KARACHI: As the dust settles after the pandemonium of rupee’s devaluation, wholesalers who already had paid in advance before the depreciation occurred, took advantage of the opportunity to earn an additional 5 percent on their imports.
Dollar closed at 110.20-110.50 on Friday in the inter-bank market, reported Dawn. State Bank of Pakistan last Friday decided to let the rupee depreciate against the US dollar, which saw the currency tumbling 4.7 percent during the ongoing week.
Also, Prime Minister Shahid Khaqan Abbasi on Friday told Bloomberg the government has no plans to further devalue the rupee. He added that a weaker rupee will not have a huge impact on the economy and is expected to have an inflationary impact of 0.5 per cent.
Abbasi said the “markets will decide” the rupee’s level and that the move will help address Pakistan’s deteriorating external position.
Currency traders said SBP brought imported dollars in the open market and they export currencies besides the US dollar to Dubai and bring back dollars in its place. Importers retained their imported stocks due to appreciation of the dollar against the rupee.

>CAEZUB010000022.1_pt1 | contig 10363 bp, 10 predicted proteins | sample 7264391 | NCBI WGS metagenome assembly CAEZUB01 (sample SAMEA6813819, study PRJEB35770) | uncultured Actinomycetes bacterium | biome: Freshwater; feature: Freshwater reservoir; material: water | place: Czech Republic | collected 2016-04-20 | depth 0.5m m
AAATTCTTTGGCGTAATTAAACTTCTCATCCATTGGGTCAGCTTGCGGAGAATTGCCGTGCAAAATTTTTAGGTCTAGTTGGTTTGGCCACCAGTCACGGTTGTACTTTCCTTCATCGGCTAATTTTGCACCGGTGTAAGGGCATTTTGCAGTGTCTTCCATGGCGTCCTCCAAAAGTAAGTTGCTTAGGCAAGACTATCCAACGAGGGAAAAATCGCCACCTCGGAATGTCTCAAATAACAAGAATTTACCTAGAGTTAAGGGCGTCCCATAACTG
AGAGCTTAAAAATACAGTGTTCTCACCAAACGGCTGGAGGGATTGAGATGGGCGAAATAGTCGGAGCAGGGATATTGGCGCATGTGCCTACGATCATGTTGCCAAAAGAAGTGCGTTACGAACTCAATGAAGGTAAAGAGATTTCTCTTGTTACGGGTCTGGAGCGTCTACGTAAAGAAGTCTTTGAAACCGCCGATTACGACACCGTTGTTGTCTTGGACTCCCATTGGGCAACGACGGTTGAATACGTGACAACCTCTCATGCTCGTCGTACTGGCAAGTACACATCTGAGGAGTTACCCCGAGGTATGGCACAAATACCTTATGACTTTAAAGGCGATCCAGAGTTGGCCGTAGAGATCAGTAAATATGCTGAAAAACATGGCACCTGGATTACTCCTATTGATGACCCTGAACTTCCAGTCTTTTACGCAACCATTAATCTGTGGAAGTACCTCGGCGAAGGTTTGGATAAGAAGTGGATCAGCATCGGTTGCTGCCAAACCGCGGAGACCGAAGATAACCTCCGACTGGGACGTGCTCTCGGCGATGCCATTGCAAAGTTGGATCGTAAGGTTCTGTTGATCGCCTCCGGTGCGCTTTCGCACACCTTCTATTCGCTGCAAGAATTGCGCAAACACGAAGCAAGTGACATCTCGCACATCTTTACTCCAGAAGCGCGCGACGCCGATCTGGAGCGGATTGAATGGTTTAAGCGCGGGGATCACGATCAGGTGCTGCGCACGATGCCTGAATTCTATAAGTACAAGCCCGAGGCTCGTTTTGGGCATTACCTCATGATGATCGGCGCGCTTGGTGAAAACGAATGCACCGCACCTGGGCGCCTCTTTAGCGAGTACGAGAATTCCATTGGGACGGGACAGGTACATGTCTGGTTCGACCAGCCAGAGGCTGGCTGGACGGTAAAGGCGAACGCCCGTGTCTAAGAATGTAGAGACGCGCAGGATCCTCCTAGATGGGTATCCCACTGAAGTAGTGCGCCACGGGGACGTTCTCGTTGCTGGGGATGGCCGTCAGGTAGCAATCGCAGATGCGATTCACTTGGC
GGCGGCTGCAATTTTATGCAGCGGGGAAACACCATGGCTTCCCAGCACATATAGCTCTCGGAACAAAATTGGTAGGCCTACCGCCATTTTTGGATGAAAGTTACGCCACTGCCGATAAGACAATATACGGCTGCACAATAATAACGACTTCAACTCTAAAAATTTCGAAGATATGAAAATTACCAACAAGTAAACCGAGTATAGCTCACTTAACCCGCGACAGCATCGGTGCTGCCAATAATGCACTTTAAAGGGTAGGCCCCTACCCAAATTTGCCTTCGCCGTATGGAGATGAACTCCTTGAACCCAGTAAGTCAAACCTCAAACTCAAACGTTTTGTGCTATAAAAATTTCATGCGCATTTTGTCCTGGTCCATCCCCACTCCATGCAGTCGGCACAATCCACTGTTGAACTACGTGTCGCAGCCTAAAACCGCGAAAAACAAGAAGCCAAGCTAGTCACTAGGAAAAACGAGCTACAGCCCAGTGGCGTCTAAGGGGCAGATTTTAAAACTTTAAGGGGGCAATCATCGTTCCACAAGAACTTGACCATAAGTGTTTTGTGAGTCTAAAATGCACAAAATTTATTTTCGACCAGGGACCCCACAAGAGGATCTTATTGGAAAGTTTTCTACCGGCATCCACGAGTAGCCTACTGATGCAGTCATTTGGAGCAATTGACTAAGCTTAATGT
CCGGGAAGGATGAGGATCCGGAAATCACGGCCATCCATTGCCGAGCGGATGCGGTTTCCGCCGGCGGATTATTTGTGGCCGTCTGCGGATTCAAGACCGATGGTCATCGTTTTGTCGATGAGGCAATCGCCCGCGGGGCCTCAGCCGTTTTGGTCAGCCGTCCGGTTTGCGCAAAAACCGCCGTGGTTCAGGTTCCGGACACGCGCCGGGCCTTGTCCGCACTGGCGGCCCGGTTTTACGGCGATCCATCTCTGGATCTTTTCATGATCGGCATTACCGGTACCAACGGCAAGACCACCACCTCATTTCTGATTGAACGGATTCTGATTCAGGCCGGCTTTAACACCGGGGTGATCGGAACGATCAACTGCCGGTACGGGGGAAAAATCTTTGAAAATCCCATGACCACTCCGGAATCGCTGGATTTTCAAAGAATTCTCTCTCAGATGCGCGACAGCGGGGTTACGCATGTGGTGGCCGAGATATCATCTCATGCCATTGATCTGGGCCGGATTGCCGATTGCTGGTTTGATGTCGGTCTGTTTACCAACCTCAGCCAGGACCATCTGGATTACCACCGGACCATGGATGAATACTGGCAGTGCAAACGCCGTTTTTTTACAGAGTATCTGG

Forex Association of Pakistan, President Malik Bostan said dollar availability was in abundance in open market and its demand on Friday didn’t cross 50 percent compared to two days back.
He shared currency traders were depositing half of the dollar amount in open market in banks, which indicated low demand. Rupee’s depreciation pinched importers as imported products prices increased 5 percent.
Rupee’s depreciation created headaches for importers like Anis Majeed who said “We have to make payments at the rate on the day that the imported products land in the country. Landed costs automatically increased, but we cannot pass on the hike to retailers with immediate effect.”
Majeed believes dollar’s appreciation won’t bring down imports and people will purchase same products at 5 percent higher prices. He added, exporters may gain an advantage for time being, as buyers would make price changes in lieu of shifts in exchange rate.
But in a statement to Voice of America, Zafar Moti, the former chief and CEO of the Pakistan Stock Exchange, said the government’s stance that exports would grow as a result of the devaluation was a “false argument.” Exports are “very low” to start with, inflation has grown from 4 percent to 6 percent, and with the announcement of devaluation, “the foreign debt has risen by $300 million,” he said.
Moti predicted that in the current climate of political instability, if the IMF devalued the rupee by 10 to 15 percent, “the results will be catastrophic.”